Instead, pick out the parts of your rivals’ strategies that appear to be working best for them (there are lots of tools out there that will provide detailed analysis, but even a glance at a post’s likes, comments, shares, etc., is enough to give you a good inkling), and brainstorm to see how you can make something similar work for your brand, but also make it better: more irresistible and more engaging.
Besides a focus on the competition, another great way to build brand awareness on social media is through a partnership with complementary businesses and brands. Let’s say you run a children’s hairdressers. How about partnering with the ice-cream parlor across the road to offer 15% off to people who visit for them for a treat after having their hair cut and tagging both businesses in a post on their profile? And working in the opposite direction, the ice-cream parlor might then give that person a voucher for 15% off their next haircut at your place for posting a photo on social media of them enjoying a frozen treat. This kind of mutually beneficial agreement can be promoted on both of your social media channels and allows you to share audiences to help boost growth and engagement.
4. Experimentation and Measurement is the Name of the Game
Another important element of any social media strategy for business is experimenting constantly with content and paid ad campaigns. And importantly, monitoring the performance of said content so that you can tweak and improve it in the future.
Understanding what kind of content resonates most with your audience is a crucial part of this. Do they prefer photos or videos? GIFs or live stream events? Other things to think about are the copy you use in status updates, hashtag strategy, the time of day you post, and how often content will be published.
If you don’t know how to measure the results of, say, an ad campaign on social media, you can never truly figure out what kind of promotion is benefiting you the most. With ads specifically, how much you are paying per click, new follower gained, or 1000 people reached are just a few important metrics, depending on your campaign goal. If your costs are too high, you could try to adjust your target audience, ad image, copy, headline, etc. Change only one element at a time so that changes, good or bad, are easier to keep track of.
Comments, clicks, likes, etc, all come under the banner of engagement. And knowing how much of it you are generating is perhaps one of the most important elements that underpin any good social strategy. Focusing on reach (the number of people who see one of your posts) must return impressive numbers and a degree of brand awareness, but if no one is nobody is liking, commenting or sharing your posts, it is hard to turn the people who see your ads into customers. And ultimately, while your brand is on social media to grow a following and interact with fans, you should always keep your end goal in mind during times of soft selling – like through friendly conversation in comments and promoting your latest charity drive, for example, or not-so-soft direct ads – whatever that goal may be at any particular time – like driving website clicks, building your email list, upping ticket sales for an event, etc.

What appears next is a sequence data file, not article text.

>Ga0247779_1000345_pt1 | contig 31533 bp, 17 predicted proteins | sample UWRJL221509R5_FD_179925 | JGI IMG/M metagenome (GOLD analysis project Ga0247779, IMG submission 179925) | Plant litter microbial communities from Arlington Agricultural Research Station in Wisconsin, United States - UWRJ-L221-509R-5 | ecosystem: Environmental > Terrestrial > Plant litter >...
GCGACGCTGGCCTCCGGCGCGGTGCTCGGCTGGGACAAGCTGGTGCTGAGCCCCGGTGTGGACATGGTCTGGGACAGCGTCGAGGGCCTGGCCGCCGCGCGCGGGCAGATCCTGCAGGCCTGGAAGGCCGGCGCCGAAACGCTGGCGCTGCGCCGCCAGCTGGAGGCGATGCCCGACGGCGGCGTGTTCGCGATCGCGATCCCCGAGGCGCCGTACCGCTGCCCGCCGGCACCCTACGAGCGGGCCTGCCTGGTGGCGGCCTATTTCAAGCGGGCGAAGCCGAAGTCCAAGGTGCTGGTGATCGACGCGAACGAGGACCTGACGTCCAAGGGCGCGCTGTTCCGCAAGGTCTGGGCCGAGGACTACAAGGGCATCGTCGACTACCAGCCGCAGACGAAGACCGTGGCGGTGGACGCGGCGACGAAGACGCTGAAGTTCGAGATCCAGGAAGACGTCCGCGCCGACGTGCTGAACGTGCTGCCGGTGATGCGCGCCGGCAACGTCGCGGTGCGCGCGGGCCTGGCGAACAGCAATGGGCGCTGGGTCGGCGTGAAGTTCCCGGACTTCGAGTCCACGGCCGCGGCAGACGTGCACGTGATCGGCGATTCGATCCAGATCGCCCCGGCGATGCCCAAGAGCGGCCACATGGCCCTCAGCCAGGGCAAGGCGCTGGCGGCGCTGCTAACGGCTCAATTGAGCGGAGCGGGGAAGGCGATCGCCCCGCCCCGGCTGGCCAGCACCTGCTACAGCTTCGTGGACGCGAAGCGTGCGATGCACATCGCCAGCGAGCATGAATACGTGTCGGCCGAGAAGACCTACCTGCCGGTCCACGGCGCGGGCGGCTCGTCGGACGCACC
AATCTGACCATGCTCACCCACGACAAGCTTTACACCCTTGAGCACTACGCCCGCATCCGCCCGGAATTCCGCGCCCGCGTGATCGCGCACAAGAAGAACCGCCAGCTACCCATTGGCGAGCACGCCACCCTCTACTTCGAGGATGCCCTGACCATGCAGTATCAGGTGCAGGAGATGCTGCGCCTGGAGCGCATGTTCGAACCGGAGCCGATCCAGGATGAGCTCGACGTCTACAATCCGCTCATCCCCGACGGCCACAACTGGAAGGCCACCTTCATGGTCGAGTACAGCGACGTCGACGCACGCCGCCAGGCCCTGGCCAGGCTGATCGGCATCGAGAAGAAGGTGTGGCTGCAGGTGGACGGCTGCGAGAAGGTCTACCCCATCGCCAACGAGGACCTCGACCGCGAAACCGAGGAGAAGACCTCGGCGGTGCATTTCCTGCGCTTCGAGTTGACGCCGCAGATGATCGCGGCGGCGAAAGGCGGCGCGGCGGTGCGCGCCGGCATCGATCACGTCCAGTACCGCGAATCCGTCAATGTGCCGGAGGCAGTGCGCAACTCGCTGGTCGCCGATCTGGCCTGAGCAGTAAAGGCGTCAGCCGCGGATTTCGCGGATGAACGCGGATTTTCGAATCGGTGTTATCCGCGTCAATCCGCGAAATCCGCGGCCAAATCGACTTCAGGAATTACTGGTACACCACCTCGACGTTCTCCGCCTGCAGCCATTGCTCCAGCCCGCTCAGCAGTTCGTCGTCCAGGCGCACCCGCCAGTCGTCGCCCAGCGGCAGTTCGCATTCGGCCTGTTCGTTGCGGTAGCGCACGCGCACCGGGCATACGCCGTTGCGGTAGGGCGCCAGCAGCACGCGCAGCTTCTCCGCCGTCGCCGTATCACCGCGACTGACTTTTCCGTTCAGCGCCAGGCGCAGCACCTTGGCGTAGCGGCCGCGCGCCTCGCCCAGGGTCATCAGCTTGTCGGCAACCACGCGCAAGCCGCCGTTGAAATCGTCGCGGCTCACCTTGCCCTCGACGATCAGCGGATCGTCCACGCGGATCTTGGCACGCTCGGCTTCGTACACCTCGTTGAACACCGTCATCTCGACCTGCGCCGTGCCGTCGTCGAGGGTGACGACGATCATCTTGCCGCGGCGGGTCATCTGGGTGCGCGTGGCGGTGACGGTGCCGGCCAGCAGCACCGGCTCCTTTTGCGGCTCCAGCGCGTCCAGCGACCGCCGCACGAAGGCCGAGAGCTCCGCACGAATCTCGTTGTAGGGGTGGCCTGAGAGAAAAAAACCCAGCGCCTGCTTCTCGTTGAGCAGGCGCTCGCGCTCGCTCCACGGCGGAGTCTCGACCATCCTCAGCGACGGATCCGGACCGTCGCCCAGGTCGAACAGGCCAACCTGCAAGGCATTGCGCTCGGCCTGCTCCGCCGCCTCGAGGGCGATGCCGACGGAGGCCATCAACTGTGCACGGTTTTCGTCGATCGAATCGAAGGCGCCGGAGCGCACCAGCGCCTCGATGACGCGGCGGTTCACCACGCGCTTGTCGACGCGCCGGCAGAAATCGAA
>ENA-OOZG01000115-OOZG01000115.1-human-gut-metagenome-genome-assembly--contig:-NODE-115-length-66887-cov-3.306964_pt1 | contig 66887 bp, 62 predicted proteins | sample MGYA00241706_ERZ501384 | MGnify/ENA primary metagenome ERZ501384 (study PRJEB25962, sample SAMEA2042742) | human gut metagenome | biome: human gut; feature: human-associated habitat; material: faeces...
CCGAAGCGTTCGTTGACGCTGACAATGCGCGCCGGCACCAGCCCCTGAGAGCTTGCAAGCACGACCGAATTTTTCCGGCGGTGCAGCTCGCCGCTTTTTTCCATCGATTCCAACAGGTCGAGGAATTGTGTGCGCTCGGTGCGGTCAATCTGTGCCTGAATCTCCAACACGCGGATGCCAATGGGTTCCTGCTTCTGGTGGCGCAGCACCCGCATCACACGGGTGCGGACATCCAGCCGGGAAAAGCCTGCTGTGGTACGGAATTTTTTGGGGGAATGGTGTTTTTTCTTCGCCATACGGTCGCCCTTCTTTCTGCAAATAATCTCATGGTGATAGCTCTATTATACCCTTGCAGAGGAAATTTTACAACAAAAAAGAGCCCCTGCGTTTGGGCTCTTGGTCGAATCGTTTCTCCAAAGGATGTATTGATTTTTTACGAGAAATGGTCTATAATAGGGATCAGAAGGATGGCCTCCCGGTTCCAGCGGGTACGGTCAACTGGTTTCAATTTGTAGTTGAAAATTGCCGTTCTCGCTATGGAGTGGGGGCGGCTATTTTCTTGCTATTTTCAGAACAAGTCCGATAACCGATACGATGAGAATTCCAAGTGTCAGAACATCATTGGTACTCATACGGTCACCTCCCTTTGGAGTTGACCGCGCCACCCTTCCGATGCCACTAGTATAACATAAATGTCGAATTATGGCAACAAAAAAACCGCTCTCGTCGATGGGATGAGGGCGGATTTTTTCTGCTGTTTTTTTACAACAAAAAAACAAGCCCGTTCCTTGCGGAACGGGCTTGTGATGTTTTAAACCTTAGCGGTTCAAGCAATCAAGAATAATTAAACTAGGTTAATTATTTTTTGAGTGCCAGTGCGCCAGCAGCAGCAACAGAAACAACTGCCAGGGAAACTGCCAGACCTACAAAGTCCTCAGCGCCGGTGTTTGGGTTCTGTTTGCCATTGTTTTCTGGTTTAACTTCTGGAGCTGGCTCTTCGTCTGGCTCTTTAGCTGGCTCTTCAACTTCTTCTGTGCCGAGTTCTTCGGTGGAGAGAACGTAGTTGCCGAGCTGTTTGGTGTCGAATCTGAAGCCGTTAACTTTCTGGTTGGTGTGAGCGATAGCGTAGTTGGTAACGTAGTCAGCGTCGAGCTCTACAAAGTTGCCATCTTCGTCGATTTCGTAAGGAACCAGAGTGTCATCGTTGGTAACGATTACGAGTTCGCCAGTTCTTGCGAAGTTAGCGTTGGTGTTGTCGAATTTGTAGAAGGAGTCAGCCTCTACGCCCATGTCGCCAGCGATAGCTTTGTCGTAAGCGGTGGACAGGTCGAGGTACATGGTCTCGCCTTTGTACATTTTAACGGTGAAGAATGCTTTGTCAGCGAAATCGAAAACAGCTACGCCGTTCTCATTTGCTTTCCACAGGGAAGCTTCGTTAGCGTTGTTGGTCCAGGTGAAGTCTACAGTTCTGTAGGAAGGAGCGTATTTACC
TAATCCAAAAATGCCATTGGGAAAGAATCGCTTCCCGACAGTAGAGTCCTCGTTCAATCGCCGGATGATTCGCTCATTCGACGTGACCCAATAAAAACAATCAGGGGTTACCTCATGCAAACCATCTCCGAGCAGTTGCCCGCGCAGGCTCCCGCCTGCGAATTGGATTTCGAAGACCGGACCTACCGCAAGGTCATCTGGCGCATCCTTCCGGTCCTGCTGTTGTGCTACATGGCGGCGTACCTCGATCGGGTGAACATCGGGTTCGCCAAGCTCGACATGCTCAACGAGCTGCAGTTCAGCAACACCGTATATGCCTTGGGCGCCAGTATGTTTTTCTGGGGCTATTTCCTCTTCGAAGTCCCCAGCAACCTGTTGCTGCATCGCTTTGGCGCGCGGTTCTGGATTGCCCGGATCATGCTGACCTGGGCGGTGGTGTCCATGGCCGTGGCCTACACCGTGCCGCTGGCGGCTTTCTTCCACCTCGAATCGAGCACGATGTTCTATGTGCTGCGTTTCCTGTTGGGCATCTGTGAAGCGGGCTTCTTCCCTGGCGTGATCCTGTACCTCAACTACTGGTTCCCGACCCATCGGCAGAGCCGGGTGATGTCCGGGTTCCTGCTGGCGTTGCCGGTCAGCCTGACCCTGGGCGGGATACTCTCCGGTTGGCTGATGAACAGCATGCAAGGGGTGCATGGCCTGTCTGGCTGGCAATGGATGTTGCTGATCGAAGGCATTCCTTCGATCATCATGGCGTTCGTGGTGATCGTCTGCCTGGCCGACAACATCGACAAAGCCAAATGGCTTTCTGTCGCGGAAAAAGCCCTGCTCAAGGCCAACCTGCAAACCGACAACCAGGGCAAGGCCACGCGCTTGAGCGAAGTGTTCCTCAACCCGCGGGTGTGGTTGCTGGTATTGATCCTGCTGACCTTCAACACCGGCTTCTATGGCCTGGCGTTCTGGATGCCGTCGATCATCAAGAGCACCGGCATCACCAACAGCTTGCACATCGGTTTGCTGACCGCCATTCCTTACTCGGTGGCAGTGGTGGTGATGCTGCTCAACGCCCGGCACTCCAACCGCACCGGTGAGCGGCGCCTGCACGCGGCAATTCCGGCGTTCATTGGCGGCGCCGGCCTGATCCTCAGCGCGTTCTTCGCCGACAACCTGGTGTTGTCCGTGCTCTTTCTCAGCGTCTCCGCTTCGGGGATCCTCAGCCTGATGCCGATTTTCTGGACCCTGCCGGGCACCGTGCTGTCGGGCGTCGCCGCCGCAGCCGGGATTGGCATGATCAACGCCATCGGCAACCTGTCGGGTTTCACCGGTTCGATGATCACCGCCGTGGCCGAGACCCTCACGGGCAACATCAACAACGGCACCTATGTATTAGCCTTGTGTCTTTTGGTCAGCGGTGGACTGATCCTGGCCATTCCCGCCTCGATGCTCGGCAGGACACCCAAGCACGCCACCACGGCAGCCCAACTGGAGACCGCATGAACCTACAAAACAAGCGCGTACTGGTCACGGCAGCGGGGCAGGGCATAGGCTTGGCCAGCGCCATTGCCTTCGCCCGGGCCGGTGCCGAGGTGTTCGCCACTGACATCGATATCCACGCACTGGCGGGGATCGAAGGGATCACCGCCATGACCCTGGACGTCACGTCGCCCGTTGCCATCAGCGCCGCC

5. Create Content with Your Audience in Mind
Of everything we have talked about in this post, this is arguably the most important consideration. Whatever content your brand shares on social media, it should capture the attention of your audience and encourage them to take action in some way, whether that be clicking, liking, sharing, or commenting. A feed full of self-serving, promotional posts are likely to be ignored, and won’t do much for your brand image. Posts that elicit an emotional reaction a great way to do this, as is stuff that benefits the audience in some way – entertaining or educational, or something that will, if shared to friends, bask them in a positive light.
For example, if you are a clothing retailer, you could share weekly fashion tips, or reveal the unpleasant underbelly of the clothing industry’s manufacturing processes (and how you are, as a brand, fighting to change it), or tease the latest designs for your newest seasonal collection. Add a relevant hashtag to group your posts, and followers can use it in their own posts to help spread brand awareness
The same logic applies to simple giveaway campaigns on social media, which – done right – remain one of the best methods to collect leads, grow follower numbers, and generate engagement with your brand.
Ultimately, there is no single set of concrete strategies that will guarantee success for any brand on social media. As we’ve discussed, this is because the needs and expectations of audiences differ between businesses and the most effective social media marketing strategies are evolving all the time.
Most important of all, you should always keep in mind that no form of marketing is a short-term project. And while social media is a 24/7, 365 days a year rollercoaster ride, the brands who do best realise from the off that building a successful strategy is a marathon, not a sprint.
Before you even publish your first post, do your research so that when you do become active, you’ll be in the best position possible to reach your target audience and meet your business goals.